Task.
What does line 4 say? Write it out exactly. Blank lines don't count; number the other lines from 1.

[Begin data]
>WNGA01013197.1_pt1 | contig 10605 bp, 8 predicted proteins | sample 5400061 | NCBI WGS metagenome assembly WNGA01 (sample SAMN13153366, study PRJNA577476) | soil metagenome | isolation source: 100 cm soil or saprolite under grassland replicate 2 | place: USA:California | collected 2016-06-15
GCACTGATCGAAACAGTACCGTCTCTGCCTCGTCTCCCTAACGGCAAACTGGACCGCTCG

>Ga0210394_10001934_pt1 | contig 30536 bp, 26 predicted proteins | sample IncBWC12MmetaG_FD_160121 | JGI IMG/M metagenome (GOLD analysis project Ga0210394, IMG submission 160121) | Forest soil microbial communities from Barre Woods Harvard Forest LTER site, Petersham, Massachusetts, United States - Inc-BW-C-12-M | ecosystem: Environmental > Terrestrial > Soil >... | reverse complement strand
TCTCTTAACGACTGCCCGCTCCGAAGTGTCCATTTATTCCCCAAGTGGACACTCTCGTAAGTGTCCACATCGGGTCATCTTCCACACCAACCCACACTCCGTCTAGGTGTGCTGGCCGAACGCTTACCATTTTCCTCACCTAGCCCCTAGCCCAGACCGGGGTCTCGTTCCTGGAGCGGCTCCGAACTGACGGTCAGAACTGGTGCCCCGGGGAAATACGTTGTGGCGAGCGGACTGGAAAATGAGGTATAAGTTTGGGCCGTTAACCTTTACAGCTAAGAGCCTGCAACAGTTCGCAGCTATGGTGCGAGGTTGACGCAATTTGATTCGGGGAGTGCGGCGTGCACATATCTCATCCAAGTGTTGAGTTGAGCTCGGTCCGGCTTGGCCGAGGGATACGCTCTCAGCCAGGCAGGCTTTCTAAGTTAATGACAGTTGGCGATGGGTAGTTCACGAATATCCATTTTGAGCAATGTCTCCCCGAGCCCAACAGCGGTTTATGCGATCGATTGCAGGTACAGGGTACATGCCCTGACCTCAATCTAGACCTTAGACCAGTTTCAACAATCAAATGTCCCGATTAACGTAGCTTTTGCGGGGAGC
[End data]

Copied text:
TCTCTTAACGACTGCCCGCTCCGAAGTGTCCATTTATTCCCCAAGTGGACACTCTCGTAAGTGTCCACATCGGGTCATCTTCCACACCAACCCACACTCCGTCTAGGTGTGCTGGCCGAACGCTTACCATTTTCCTCACCTAGCCCCTAGCCCAGACCGGGGTCTCGTTCCTGGAGCGGCTCCGAACTGACGGTCAGAACTGGTGCCCCGGGGAAATACGTTGTGGCGAGCGGACTGGAAAATGAGGTATAAGTTTGGGCCGTTAACCTTTACAGCTAAGAGCCTGCAACAGTTCGCAGCTATGGTGCGAGGTTGACGCAATTTGATTCGGGGAGTGCGGCGTGCACATATCTCATCCAAGTGTTGAGTTGAGCTCGGTCCGGCTTGGCCGAGGGATACGCTCTCAGCCAGGCAGGCTTTCTAAGTTAATGACAGTTGGCGATGGGTAGTTCACGAATATCCATTTTGAGCAATGTCTCCCCGAGCCCAACAGCGGTTTATGCGATCGATTGCAGGTACAGGGTACATGCCCTGACCTCAATCTAGACCTTAGACCAGTTTCAACAATCAAATGTCCCGATTAACGTAGCTTTTGCGGGGAGC